Diary of Charles Francis Adams, volume 5

Saturday. 23rd. CFA Saturday. 23rd. CFA
Saturday. 23rd.

Another delightful day. I went to the Office. Read my father’s Speech1 and pored over the Intelligencer until I was weary. Then read more of the letters of Gouverneur Morris. I find I appropriate only an hour or at most two of the morning in any reading. Another, for walking, and the rest divides itself into writing, Accounts and Newspapers. Is this working to the best advantage.


I walked and went to inquire about Wood, but found it high. Returned home and thence to dine at P. C. Brooks Jr.’s with my Wife. Nobody else. Returned at four and read Anquetil. This is a book that does not require much study, but I began Alison on Taste which cannot be read superficially to any purpose. Returned in the evening to bring back my Wife. Supper. I did little afterwards.

The last week has been given up far too much to dissipation. It unsettles my mind and disorders my body. It injures my taste for that simplicity of life which is after all the great end of human existence, or rather I would say, the true means, by which the great ends are accomplished.


On the tariff, delivered in the House on 4 February.

Sunday. 24th. CFA Sunday. 24th. CFA
Sunday. 24th.

The day was cloudy with mist, rain, hail and finally snow. I passed the morning in reading Alison on Taste. A correct idea of the principles of taste is essential to good writing. I think I have not got it. Mr. Alison resolves it into a train of simple emotions occasioned by the association of certain qualities with certain objects or subjects, in the imagination. Why is it that any such association takes place? I must read Mr. Burke’s Essay over again.1 It is wonderful how little I gain by reading.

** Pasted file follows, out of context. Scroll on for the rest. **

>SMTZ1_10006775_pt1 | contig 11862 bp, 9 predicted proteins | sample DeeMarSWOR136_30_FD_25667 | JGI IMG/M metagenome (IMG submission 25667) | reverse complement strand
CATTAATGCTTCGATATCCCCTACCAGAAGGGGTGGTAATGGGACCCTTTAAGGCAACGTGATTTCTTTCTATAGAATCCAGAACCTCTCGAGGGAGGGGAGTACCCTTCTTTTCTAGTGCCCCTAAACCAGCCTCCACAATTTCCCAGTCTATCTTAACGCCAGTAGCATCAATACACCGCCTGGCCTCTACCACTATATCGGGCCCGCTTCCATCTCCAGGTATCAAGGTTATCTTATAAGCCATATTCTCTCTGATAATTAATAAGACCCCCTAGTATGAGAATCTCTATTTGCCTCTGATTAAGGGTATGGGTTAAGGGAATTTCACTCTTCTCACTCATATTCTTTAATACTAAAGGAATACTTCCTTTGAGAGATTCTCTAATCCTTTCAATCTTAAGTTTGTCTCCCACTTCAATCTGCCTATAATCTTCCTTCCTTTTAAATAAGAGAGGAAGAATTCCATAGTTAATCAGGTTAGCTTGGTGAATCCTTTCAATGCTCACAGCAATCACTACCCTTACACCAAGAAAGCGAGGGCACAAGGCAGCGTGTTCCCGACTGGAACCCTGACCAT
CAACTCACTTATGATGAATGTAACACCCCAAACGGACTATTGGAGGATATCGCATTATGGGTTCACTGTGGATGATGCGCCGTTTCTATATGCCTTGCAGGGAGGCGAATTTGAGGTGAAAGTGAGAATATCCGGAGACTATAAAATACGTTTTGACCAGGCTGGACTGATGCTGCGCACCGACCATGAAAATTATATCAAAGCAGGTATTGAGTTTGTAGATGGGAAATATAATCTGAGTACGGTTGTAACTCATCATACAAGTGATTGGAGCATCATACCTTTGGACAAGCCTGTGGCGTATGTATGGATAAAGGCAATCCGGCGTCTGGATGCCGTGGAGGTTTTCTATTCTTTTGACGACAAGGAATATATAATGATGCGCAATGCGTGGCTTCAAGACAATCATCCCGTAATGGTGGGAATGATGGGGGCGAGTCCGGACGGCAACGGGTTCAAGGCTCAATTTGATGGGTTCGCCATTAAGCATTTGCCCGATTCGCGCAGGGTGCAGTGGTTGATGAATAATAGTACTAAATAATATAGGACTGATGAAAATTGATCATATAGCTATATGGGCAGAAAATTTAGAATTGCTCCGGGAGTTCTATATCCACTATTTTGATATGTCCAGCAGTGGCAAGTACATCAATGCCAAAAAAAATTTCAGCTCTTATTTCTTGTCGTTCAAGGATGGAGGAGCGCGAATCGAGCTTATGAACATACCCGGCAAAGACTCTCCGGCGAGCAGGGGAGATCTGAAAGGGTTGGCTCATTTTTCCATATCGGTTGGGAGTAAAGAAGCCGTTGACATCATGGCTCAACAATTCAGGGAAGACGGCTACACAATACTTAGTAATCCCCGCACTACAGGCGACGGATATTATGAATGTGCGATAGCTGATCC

Attended divine worship. Prof. S. Willard. Genesis 2. 3. “And God blessed the seventh day and sanctified it, because that in it he had rested from all his work which God created and made.” Upon the institution of the Sabbath, the importance of sustaining it, and the medium to be drawn between the rigidity of Puritanic observance and the laxity of that of the Catholics. We are such regular observers of the Sabbath that upon this subject time is almost thrown away. Certainly so, so far as the arguments brought forward in this discourse are concerned. For the rest, the Sermon was dull enough.

Afternoon, Mr. Frothingham. James. 1. 27. “Pure Religion.” The words are taken arbitrarily from their connection. A short discussion of what it really is, not theology, not a dogma or ecclesiastical ceremony, but a belief in the superintending government of a divine being. It is true that men often err in their ideas of the true nature of religion. There are extremes on each side, and that which totally decries the usefulness of the external ceremony is far the most dangerous. Read a Sermon of Massillon. Text, John 1. 23. “I am the voice of one crying in the wilderness. Make straight the way of the Lord.” Subject, the 37pretexts for delay in conversion: 1. the want of grace which is making the Deity assume our fault, 2. the indulgences of self, the pleas of youth, the violence of the passions, the difficulty of a change of life. I was not struck with the Discourse.

Evening. Read a little of a British History of the United States2 and Alison on Taste. My German again lags.


CFA had read Edmund Burke’s essay on taste in 1824 and again in 1828; see vol. 1:383; 2:285–295passim.


In Lardner’s Cabinet Cyclopaedia, vols. 103–104; see vol. 4:108; below, entry for 17 March 1833.